Tuesday, June 23, 2009
Florian Schulz takes his Freedom to Roam project into the second phase—Baja to the Beaufort Sea
Proof that these networks do help preserve animal and plant species came in 2006 when a team of scientists carved up a large swath of a South Carolina pine forest into six experimental plots. Over five years, open patches of habitat that were connected to other patches through narrow corridors grew about 20 percent more plant species in each plot than isolated patches did.
These corridors can be open swaths of land between parks, wildlife reserves or unbroken open space. They also can take the form of wildlife overpasses or underpasses that allow animals to cross over or under busy freeways. But often, these linkages get trapped in human developments, such as farms and subdivisions.
“This is true even in places like Yellowstone where it has become very difficult for grizzlies to get from one place to another because it’s surrounded by vacation homes and industrialized farming,” Schulz explains. “Ecosystems depend on interconnectedness.”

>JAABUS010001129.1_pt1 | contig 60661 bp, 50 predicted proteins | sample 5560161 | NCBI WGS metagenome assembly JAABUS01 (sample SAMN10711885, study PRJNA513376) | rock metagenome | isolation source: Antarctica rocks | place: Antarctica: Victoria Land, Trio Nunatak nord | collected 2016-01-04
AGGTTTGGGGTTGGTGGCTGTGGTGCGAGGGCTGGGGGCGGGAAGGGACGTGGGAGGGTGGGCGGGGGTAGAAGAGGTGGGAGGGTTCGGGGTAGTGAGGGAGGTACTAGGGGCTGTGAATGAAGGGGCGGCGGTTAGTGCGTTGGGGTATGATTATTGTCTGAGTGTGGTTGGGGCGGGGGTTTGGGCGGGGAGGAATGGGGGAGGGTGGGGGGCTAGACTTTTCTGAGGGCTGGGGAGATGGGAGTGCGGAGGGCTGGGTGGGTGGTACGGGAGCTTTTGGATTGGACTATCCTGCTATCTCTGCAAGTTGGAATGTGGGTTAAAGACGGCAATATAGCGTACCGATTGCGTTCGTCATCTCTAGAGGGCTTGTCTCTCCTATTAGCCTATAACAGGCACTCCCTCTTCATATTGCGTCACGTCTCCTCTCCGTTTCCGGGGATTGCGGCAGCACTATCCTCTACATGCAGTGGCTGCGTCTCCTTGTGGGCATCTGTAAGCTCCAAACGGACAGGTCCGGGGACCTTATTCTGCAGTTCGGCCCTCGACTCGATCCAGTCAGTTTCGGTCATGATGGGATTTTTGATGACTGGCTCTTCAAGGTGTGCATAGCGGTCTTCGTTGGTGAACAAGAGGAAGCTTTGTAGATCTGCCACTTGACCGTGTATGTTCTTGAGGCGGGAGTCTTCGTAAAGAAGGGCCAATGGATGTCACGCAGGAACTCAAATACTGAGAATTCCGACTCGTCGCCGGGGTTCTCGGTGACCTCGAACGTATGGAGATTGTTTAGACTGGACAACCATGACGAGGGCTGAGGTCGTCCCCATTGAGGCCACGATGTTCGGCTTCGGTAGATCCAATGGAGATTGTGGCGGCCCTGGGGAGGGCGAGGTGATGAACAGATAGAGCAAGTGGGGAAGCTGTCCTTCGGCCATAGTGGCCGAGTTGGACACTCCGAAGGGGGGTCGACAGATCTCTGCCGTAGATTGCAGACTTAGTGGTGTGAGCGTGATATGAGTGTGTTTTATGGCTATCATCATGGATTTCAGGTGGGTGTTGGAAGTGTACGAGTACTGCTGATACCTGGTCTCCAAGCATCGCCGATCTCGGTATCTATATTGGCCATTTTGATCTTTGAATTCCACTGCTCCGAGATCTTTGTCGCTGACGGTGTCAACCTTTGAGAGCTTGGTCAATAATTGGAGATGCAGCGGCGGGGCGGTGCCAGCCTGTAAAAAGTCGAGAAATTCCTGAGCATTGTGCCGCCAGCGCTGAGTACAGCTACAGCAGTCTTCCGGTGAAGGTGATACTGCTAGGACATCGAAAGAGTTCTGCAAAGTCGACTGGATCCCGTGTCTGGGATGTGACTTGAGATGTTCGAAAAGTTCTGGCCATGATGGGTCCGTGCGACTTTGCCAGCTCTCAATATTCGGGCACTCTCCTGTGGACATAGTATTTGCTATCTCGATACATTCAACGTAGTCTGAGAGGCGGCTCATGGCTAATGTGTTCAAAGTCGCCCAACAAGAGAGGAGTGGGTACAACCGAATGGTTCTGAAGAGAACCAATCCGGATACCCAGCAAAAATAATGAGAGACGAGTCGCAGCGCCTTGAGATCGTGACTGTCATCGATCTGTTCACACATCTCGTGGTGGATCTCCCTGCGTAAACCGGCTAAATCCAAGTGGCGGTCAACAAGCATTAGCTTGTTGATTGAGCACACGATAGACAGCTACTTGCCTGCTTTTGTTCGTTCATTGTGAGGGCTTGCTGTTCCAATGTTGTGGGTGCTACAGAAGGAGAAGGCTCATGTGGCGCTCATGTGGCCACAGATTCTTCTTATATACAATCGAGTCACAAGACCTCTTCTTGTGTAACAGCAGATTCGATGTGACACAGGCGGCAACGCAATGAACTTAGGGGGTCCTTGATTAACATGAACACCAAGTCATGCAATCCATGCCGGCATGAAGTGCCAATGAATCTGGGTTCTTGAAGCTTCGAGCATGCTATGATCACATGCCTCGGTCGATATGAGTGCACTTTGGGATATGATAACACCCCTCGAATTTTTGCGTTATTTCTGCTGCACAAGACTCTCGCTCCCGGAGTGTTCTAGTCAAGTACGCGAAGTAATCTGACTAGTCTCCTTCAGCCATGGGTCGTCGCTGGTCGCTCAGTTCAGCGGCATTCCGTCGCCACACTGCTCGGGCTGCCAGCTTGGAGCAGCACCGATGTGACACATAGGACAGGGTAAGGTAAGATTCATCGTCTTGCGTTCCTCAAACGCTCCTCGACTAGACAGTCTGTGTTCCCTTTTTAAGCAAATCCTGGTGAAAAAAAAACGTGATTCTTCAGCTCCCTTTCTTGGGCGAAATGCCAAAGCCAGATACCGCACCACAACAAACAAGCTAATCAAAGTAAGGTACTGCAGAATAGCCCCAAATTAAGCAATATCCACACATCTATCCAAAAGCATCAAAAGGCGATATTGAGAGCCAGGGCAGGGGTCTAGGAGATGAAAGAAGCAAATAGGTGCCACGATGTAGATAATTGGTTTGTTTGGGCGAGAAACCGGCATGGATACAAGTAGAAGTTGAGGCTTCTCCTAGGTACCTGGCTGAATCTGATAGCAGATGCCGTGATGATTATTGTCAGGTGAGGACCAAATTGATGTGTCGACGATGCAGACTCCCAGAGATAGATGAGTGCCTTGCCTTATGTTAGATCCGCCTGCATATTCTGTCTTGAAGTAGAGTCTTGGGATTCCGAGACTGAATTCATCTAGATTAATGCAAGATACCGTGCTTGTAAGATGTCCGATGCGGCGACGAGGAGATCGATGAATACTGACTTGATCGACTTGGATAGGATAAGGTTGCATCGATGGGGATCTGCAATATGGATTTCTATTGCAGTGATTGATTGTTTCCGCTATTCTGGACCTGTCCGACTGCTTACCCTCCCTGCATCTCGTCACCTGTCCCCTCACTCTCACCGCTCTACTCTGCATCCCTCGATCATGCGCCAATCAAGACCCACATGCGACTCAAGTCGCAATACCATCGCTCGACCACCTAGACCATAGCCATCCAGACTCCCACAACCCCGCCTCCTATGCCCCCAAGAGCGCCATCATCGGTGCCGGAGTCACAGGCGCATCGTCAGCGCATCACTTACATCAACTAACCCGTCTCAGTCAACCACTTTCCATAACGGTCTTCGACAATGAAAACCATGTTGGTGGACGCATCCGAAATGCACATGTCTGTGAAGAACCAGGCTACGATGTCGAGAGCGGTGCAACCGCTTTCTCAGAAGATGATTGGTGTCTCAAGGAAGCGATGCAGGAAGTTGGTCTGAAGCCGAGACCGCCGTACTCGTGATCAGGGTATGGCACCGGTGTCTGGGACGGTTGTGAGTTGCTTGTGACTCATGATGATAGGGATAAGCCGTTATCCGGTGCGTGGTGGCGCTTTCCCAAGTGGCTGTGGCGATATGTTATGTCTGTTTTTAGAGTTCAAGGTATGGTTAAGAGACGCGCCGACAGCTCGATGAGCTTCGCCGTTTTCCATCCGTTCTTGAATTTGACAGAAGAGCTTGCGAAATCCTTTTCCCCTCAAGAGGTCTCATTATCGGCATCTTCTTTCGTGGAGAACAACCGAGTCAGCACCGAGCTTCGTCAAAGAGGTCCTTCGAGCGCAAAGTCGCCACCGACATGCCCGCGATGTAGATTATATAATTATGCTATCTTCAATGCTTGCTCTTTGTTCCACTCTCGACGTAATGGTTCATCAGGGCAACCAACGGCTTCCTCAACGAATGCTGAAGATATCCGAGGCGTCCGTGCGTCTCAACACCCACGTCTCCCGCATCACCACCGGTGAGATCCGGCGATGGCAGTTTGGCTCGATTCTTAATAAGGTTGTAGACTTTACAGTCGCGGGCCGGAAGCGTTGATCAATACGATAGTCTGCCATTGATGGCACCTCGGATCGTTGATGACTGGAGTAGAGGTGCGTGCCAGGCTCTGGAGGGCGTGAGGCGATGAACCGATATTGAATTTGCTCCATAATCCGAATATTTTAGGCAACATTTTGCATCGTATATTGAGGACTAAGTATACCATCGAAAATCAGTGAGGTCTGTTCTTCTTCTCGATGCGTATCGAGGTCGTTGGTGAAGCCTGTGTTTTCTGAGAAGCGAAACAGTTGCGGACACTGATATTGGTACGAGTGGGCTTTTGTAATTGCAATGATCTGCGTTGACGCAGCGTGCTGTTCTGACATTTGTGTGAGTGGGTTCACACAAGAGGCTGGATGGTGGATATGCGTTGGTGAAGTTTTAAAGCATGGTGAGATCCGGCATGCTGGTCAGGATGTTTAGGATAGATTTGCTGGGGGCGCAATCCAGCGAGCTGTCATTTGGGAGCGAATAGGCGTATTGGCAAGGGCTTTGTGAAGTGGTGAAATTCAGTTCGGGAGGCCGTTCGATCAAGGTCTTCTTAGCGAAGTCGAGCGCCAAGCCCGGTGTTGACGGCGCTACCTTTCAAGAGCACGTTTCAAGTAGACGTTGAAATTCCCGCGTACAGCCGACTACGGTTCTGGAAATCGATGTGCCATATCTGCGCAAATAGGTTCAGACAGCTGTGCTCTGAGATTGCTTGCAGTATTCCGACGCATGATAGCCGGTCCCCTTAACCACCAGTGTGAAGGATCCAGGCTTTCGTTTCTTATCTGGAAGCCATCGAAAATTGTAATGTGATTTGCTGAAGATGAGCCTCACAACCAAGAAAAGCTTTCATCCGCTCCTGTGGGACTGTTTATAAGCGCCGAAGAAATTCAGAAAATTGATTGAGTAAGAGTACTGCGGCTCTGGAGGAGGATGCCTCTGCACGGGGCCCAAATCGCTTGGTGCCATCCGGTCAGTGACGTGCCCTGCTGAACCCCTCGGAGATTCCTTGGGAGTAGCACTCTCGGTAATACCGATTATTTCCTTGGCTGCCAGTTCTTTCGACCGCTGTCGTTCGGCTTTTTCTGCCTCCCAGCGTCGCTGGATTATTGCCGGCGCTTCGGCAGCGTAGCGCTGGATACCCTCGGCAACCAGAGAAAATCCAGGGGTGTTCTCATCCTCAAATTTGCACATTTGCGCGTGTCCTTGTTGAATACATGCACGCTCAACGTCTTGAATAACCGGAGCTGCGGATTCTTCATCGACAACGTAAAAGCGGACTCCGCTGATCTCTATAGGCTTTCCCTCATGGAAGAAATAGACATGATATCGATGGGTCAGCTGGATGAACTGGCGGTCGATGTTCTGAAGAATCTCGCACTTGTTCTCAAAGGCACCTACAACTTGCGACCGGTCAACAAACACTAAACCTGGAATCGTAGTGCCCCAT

The journal Conservation Biology has identified two elements that form the foundation of meaningful conservation: the protection of large core areas and ensuring connectivity, or corridors, between protected areas. Many species exist on small habitat islands where they’re losing genetic diversity because of isolation from other populations within that same species. So establishing corridors may well determine whether or not wild creatures can adapt to change and survive.
“I hope my work is helping to fuel this new movement of connectivity,” Schulz says. “The more people I can reach and inspire, the closer we come to reaching our goal.”
To see more of Florian Schulz’s photography and learn more about the project, visit www.visionsofthewild.com.
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